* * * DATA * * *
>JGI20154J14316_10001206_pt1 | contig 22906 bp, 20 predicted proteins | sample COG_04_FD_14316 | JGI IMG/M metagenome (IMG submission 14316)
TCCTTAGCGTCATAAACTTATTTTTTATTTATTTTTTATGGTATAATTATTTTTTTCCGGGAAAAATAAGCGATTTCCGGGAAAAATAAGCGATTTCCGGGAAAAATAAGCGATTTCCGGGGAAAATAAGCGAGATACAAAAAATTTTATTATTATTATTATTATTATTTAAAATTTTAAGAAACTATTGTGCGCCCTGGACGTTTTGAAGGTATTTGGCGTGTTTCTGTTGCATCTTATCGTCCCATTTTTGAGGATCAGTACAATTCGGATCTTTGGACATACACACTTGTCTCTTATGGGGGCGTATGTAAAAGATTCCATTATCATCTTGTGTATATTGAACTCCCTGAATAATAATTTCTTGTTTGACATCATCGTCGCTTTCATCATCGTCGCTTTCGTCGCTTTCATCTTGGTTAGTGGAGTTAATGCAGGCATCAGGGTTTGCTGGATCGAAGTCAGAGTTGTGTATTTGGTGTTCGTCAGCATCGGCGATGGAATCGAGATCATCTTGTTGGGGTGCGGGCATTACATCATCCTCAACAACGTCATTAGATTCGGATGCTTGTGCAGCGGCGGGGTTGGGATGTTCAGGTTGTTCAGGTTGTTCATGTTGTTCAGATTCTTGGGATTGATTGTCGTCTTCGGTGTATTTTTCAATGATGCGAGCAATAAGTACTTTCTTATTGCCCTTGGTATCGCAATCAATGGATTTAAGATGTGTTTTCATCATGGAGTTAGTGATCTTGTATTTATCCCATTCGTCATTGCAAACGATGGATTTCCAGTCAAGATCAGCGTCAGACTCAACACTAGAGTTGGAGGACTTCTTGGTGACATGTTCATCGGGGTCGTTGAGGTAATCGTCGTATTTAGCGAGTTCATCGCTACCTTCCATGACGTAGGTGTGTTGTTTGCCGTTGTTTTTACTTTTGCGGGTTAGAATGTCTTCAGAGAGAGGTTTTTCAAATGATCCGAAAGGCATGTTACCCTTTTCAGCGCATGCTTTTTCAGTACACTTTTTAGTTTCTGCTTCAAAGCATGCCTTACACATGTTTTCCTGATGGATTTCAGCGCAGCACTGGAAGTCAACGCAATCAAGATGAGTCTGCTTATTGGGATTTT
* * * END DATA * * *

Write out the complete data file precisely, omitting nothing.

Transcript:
>JGI20154J14316_10001206_pt1 | contig 22906 bp, 20 predicted proteins | sample COG_04_FD_14316 | JGI IMG/M metagenome (IMG submission 14316)
TCCTTAGCGTCATAAACTTATTTTTTATTTATTTTTTATGGTATAATTATTTTTTTCCGGGAAAAATAAGCGATTTCCGGGAAAAATAAGCGATTTCCGGGAAAAATAAGCGATTTCCGGGGAAAATAAGCGAGATACAAAAAATTTTATTATTATTATTATTATTATTTAAAATTTTAAGAAACTATTGTGCGCCCTGGACGTTTTGAAGGTATTTGGCGTGTTTCTGTTGCATCTTATCGTCCCATTTTTGAGGATCAGTACAATTCGGATCTTTGGACATACACACTTGTCTCTTATGGGGGCGTATGTAAAAGATTCCATTATCATCTTGTGTATATTGAACTCCCTGAATAATAATTTCTTGTTTGACATCATCGTCGCTTTCATCATCGTCGCTTTCGTCGCTTTCATCTTGGTTAGTGGAGTTAATGCAGGCATCAGGGTTTGCTGGATCGAAGTCAGAGTTGTGTATTTGGTGTTCGTCAGCATCGGCGATGGAATCGAGATCATCTTGTTGGGGTGCGGGCATTACATCATCCTCAACAACGTCATTAGATTCGGATGCTTGTGCAGCGGCGGGGTTGGGATGTTCAGGTTGTTCAGGTTGTTCATGTTGTTCAGATTCTTGGGATTGATTGTCGTCTTCGGTGTATTTTTCAATGATGCGAGCAATAAGTACTTTCTTATTGCCCTTGGTATCGCAATCAATGGATTTAAGATGTGTTTTCATCATGGAGTTAGTGATCTTGTATTTATCCCATTCGTCATTGCAAACGATGGATTTCCAGTCAAGATCAGCGTCAGACTCAACACTAGAGTTGGAGGACTTCTTGGTGACATGTTCATCGGGGTCGTTGAGGTAATCGTCGTATTTAGCGAGTTCATCGCTACCTTCCATGACGTAGGTGTGTTGTTTGCCGTTGTTTTTACTTTTGCGGGTTAGAATGTCTTCAGAGAGAGGTTTTTCAAATGATCCGAAAGGCATGTTACCCTTTTCAGCGCATGCTTTTTCAGTACACTTTTTAGTTTCTGCTTCAAAGCATGCCTTACACATGTTTTCCTGATGGATTTCAGCGCAGCACTGGAAGTCAACGCAATCAAGATGAGTCTGCTTATTGGGATTTT